Wednesday, October 31, 2012

Reformation Day


Good Morning!   I first posted this one year ago today, and decided to do it again because of its importance in the history of Christianity.
 
REFORMATION DAY   
 
    "For in the gospel a righteousness from God is revealed, a righteousness that is by faith from first to last, just as it is written: 'The righteous will live by faith'"  (Romans 1:17 NIV).
 
Most Lutheran and some other Protestant denominations observe "Reformation Day" on October 31.  It commemorates Dr. Martin Luther's posting of his Ninety-five Theses on the door of the Castle Church in Wittenberg, Germany on October 31st, 1517.  This act triggered the movement in world history known as the Reformation.  While the historical date for the beginning of Reformation is October 31st, it is often celebrated by churches on the last Sunday in October. The Reformation was the great rediscovery of the good news of salvation by grace through faith in Jesus Christ.
 
For centuries, the Roman Catholic Church had been plagued by false doctrines, superstition, ignorance, and corruption.  Since most ordinary Christians were illiterate and had little knowledge of the Bible, they relied on their clergy for religious instruction and guidance.  Tragically however, monks, priests, bishops, and even the popes in Rome taught unbiblical doctrines like purgatory and salvation through good works.  Spiritually earnest people tried to justify themselves by charitable works, pilgrimages, and all kinds of religious performances and devotions, but they were left wondering if they had done enough to escape God's anger and punishment. 
 
The truth of the gospel -- the good news that God is loving and merciful, that He offers each and every one of us forgiveness and salvation not because of what we do, but because of what Christ has already done for us -- was largely forgotten by both clergy and laity.  The Holy Spirit used an Augustinian monk and university professor named Martin Luther to restore the gospel to its rightful place as the cornerstone doctrine of Christianity. 
Our passage was a major factor in convincing Martin Luther that salvation is by grace through faith, not by works, and that any righteousness a Christian has comes from God as a result of his/her faith in Jesus Christ.  The quote within the passage: "The righteous will live by faith" is from Habakkuk 2:4. 
 
Luther drafted a series of ninety-five statements in Latin discussing indulgences, good works, repentance, and other topics, and invited interested scholars to debate with him.  The publication of the Ninety-five Theses brought Luther international attention and into direct conflict with the Roman Catholic hierarchy and the Holy Roman Emperor.  A little over three years later, he was excommunicated by the pope and declared a heretic and outlaw.  This was the beginning of the Reformation, the culmination of which was the writing of the Augsburg Confession of 1530, the first official Lutheran statement of faith.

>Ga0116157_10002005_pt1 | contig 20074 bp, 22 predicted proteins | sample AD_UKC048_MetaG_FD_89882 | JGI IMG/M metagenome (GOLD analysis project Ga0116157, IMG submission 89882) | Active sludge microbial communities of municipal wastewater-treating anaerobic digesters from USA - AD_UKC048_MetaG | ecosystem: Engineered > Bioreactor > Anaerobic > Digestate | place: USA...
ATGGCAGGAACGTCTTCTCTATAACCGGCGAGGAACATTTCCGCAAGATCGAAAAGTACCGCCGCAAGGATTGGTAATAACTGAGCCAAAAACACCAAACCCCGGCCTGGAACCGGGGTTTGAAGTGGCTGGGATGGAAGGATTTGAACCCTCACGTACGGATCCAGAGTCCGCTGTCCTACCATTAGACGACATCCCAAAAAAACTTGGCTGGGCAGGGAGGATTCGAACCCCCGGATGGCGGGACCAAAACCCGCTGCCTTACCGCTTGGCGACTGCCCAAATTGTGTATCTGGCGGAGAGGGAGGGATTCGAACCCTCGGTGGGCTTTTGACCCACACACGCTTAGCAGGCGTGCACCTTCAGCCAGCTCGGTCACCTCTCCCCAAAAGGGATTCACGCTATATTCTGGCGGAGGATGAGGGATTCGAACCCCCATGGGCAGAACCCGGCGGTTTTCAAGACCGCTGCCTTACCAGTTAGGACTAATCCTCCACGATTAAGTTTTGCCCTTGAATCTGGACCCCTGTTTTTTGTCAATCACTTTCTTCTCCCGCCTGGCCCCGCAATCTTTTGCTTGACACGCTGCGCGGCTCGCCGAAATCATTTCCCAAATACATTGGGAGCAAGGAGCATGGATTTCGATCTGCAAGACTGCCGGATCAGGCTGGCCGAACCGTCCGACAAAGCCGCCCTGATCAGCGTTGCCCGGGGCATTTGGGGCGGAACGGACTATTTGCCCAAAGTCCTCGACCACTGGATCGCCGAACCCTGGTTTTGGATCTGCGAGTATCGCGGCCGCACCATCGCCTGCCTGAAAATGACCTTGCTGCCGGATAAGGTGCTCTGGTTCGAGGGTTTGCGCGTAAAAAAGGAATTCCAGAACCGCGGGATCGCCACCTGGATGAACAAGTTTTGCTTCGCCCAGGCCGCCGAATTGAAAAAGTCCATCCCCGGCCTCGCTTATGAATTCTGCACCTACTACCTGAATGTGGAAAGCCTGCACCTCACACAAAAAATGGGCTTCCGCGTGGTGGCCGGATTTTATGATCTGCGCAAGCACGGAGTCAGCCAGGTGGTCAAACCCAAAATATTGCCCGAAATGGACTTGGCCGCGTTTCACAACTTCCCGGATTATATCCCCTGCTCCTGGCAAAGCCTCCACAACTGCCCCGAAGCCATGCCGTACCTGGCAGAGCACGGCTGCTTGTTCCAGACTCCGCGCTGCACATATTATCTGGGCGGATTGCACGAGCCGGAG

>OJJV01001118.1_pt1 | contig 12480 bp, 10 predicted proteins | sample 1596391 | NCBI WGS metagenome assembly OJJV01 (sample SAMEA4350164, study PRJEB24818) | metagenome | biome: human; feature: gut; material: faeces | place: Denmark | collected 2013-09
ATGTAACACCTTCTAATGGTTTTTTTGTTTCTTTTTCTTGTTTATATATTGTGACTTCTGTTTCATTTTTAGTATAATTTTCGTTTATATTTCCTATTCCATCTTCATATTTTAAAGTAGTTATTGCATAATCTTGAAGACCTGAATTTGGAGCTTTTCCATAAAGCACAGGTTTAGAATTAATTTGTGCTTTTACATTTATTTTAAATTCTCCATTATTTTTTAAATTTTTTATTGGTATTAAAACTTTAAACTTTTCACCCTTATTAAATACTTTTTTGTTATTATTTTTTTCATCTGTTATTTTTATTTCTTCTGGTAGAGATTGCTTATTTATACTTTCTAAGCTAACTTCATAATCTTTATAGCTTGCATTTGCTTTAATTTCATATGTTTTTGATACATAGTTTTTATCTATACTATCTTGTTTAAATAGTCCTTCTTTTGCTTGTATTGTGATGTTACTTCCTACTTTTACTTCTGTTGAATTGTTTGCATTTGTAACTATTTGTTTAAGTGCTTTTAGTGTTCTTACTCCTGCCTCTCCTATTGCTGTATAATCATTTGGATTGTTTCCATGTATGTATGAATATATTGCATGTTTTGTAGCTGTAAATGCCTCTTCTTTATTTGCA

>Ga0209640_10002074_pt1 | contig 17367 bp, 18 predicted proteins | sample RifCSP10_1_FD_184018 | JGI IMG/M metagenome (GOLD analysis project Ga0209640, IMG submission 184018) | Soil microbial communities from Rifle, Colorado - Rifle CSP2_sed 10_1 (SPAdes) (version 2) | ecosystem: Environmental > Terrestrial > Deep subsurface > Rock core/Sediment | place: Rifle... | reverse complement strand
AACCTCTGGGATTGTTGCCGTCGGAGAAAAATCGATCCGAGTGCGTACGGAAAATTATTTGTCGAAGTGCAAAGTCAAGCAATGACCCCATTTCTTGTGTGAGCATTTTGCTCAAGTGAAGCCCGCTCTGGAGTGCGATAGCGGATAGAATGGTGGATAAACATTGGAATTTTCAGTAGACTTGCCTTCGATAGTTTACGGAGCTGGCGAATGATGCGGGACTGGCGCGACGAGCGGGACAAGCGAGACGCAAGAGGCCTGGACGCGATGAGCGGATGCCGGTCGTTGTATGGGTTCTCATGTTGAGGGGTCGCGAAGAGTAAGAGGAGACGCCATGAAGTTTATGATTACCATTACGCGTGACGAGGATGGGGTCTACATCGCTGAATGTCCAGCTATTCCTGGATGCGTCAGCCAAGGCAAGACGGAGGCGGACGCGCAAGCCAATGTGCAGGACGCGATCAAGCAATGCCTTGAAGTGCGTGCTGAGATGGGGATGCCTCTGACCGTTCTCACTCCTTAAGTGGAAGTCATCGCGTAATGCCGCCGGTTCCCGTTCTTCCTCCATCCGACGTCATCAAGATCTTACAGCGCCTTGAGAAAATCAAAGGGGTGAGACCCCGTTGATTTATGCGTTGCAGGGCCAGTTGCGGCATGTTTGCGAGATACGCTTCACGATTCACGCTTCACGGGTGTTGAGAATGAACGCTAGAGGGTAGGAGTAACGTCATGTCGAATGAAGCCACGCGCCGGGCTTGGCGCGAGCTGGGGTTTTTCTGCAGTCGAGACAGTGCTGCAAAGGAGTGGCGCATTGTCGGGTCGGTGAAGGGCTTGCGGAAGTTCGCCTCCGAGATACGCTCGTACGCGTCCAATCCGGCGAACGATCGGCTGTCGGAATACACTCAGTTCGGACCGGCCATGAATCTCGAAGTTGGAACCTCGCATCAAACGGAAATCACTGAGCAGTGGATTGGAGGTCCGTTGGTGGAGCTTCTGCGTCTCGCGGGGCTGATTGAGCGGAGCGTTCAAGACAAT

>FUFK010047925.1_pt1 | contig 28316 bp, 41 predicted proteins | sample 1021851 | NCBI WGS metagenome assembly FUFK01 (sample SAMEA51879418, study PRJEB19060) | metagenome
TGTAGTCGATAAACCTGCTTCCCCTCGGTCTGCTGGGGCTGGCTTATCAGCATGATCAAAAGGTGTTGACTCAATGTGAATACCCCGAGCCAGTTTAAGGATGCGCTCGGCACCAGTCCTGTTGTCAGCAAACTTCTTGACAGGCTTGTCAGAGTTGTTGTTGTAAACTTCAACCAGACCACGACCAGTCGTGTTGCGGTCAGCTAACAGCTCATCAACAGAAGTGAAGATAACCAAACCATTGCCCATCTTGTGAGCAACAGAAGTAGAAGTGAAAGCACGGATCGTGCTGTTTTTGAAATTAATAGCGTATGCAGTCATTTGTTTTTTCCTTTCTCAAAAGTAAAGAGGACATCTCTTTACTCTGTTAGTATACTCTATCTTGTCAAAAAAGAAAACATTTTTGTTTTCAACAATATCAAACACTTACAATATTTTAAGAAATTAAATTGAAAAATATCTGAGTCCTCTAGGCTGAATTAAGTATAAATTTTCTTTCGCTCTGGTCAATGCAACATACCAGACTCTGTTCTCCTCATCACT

Martin Luther and his colleagues came to understand that if we sinners had to earn salvation by our own merits and good works, we would be lost and completely without hope.  But through the working of the Holy Spirit, the reformers rediscovered the gospel -- the wonderful news that Jesus Christ lived, died, and rose again to redeem and justify us.  As Luther wrote in his explanation of the Second Article of the Apostles' Creed
 
    "I believe that Jesus Christ, true God, begotten of the Father from eternity, and also true man, born of the Virgin Mary, is my Lord, who has redeemed me, a lost and condemned creature, purchased and won me from all sins, from death, and from the power of the devil; not with gold or silver, but with His holy, precious blood and with His innocent suffering and death, that I may be His own and live under Him in His kingdom, and serve Him in everlasting righteousness, innocence, and blessedness, even as He is risen from the dead, lives and reigns to all eternity.  This is most certainly true."     
 
On Reformation Day, we glorify God for what he accomplished in 16th century Germany through His servant, Dr. Martin Luther -- the recovery of the gospel of salvation by grace through faith for Christ's sake.  We also earnestly pray that God will keep all of us faithful to the true gospel and help us to joyfully declare it to the world.  This beautiful hymn verse captures the theme of the Reformation celebration:
By grace God's Son, our only Savior,
Came down to earth to bear our sin.
Was it because of your own merit
That Jesus died your soul to win?
No, it was grace, and grace alone,
That brought Him from His heav'nly throne.

I hope this brief summary on the Reformation will stimulate you do study further this most important movement in the history of Christendom.  Have a wonderful day as you celebrate God's love, grace, mercy, and forgiveness!

Love, Jerry & Dotse

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